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The Top Producer Syndrome

The talent wars for so-called top producers have gotten stiffer in the past two years, and don't show any sign of abating. Of course, who qualifies as a top producer varies by broker/dealer and by channel: At the smaller end, it applies to reps with $500,000 in production, but most larger firms are really after advisors with $750,000 to $1 million. Sure, top producers have always been hot property

The talent wars for so-called top producers have gotten stiffer in the past two years, and don't show any sign of abating. Of course, who qualifies as a top producer varies by broker/dealer and by channel: At the smaller end, it applies to reps with $500,000 in production, but most larger firms are really after advisors with $750,000 to $1 million. Sure, top producers have always been hot property within both the retail brokerage industry and the retail registered investment advisor (RIA) market. After all, while they may represent only 10 to 20 percent of a firm's advisor base, they tend to drive the bulk of the firm's revenues.

But this time around, the war for talent is more intense, and it could have negative consequences down the line. For one thing, the cost of acquiring top advisors has risen to often unprofitable levels for the firms. It has also required b/ds to shift critical resources away from less experienced advisors and from training recruits who are new to the business. But as the population of experienced advisors ages, the pool of talented candidates for acquisition is shrinking.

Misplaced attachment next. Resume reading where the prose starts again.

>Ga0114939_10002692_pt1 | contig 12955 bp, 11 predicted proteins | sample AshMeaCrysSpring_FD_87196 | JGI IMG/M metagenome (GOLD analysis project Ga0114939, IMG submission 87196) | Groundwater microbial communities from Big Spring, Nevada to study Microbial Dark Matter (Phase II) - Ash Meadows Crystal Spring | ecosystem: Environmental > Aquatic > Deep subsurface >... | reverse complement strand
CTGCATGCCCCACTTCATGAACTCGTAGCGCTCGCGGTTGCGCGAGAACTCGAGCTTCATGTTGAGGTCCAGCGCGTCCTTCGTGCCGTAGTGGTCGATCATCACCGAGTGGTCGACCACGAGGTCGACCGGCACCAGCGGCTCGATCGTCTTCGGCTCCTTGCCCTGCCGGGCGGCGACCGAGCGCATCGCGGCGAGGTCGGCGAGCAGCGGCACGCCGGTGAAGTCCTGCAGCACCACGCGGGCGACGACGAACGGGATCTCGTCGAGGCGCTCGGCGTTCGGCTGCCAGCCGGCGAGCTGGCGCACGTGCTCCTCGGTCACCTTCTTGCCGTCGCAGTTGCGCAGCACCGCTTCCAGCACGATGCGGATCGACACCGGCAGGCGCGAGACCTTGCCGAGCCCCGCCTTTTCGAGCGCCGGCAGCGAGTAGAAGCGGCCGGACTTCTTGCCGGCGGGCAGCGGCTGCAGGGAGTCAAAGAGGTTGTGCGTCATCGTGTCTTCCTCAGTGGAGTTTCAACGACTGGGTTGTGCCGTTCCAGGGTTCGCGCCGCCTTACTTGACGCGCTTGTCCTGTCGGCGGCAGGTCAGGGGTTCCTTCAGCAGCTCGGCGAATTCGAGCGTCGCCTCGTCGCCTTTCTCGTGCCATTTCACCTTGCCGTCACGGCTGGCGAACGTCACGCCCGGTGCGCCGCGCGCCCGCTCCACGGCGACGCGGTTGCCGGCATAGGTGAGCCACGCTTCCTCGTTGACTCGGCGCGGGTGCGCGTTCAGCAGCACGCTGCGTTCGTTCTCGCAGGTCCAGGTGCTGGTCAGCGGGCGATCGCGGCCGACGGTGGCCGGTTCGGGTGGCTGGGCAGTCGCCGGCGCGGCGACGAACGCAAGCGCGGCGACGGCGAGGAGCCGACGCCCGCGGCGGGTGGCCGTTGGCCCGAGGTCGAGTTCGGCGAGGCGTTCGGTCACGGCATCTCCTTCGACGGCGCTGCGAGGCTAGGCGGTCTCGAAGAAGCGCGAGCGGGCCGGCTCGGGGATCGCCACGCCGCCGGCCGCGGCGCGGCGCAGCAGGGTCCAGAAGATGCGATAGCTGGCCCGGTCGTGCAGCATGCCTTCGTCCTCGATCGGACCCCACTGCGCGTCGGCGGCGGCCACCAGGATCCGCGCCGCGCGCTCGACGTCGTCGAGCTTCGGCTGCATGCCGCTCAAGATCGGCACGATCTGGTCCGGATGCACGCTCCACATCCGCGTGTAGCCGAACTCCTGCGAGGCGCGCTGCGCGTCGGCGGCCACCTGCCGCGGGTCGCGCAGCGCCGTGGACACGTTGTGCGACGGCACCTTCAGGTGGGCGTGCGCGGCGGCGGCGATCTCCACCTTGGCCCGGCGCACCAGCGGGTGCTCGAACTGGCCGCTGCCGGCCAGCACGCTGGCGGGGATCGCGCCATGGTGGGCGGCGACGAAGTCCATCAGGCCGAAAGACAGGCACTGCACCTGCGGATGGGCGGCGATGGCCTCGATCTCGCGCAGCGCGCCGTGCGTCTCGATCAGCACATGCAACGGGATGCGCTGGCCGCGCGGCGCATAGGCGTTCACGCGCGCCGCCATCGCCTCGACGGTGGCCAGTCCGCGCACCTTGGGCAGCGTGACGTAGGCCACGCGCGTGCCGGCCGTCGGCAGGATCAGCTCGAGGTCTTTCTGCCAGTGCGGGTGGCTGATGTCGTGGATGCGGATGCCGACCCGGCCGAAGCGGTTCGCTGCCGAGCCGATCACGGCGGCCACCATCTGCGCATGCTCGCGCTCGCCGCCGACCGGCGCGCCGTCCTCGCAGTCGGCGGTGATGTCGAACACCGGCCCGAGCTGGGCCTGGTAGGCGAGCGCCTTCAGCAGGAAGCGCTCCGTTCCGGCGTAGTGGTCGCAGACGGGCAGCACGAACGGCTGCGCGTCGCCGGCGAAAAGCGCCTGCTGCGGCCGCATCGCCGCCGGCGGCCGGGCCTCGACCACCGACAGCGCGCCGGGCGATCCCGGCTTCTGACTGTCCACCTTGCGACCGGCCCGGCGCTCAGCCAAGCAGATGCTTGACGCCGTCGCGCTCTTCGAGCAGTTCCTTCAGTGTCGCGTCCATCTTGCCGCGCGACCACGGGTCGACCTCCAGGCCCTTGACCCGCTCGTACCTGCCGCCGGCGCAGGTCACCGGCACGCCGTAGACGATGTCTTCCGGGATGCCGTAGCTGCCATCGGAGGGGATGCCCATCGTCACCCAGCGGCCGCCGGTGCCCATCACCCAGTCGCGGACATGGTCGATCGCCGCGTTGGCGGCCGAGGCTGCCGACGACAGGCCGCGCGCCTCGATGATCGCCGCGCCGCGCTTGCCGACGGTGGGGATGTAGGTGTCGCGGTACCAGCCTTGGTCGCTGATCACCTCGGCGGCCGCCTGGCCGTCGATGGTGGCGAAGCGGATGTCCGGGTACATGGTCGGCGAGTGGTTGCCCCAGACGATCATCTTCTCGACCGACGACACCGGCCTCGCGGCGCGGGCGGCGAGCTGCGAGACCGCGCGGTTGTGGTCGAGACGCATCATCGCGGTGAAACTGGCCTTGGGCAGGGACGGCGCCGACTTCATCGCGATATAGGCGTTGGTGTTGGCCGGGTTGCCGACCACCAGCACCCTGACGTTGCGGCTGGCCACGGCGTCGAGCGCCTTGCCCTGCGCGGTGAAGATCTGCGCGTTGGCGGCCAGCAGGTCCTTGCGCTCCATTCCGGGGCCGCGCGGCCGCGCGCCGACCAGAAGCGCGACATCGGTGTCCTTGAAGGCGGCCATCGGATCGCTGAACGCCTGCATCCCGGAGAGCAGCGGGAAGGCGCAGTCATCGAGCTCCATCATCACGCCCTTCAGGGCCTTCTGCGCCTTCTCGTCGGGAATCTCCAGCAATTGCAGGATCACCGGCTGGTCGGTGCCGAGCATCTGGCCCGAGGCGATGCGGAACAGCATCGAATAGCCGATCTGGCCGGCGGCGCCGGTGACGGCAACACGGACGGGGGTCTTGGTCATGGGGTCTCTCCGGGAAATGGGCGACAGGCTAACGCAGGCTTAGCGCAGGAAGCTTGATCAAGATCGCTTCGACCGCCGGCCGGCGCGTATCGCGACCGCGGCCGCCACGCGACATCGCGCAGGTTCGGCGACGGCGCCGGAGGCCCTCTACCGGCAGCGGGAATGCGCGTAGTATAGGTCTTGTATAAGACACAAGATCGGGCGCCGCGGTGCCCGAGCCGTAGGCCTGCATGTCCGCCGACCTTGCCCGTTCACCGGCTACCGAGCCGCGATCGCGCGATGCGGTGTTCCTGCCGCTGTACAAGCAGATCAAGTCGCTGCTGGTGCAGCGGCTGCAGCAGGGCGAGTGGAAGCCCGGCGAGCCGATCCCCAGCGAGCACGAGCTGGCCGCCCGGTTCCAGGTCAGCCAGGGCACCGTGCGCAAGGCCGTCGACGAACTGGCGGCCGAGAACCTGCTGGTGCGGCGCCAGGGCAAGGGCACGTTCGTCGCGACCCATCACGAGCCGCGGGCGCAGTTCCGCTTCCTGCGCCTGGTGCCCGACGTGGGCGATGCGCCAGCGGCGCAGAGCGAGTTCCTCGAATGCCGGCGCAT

Roots Of The Race

There are a few things that have led to today's talent race: As firms shift from investment management to a more costly wealth management orientation, they are also trying to offset that cost by moving up-market to serve more affluent clients. But providing wealth management services to the wealthy successfully (and profitably) takes an experienced advisor. That's where the top producers come in: Firms are both hiring big game, and increasing support of their most experienced advisors, while flushing out struggling lower-end brokers.

To woo these top producing advisors, wirehouses as well as independent firms have expanded their recruiting efforts and staff. Recruiting incentives in the form of deferred compensation and sign-on bonuses have become standard offerings, and the deals continue to accelerate. Packages for top producers now total as high as 200 percent of trailing 12-months production — up from 80 to 120 percent a few years ago. Broker/dealers are also helping to defray the costs of advisors transitioning their practices from one b/d to another, or from one custodian to another. Retention is critical, so deferred compensation packages are also being provided to b/ds' existing experienced advisors. But recouping all these costs can take five to seven years per advisor.

Beyond deferred compensation, the firms are also spending vast amounts to create competitive product and service offerings that will help them recruit and retain talent. Top producers often require more sophisticated support and additional services to compete for clients. Advisory services including unified managed accounts and model-based advisory programs, estate planning, trust, stock optimization, hedge funds and real estate require expensive home office tools and personnel, and are difficult and costly to build.

Next Generation

For the retail brokerage industry, the question becomes whether the focus on top producers is sustainable for the long term, given the fact that the pool of viable candidates is shrinking, and the cost associated with support and acquisition is increasing. The amount of money being thrown at these top men and women is beginning to offset the contribution to revenues that they provide.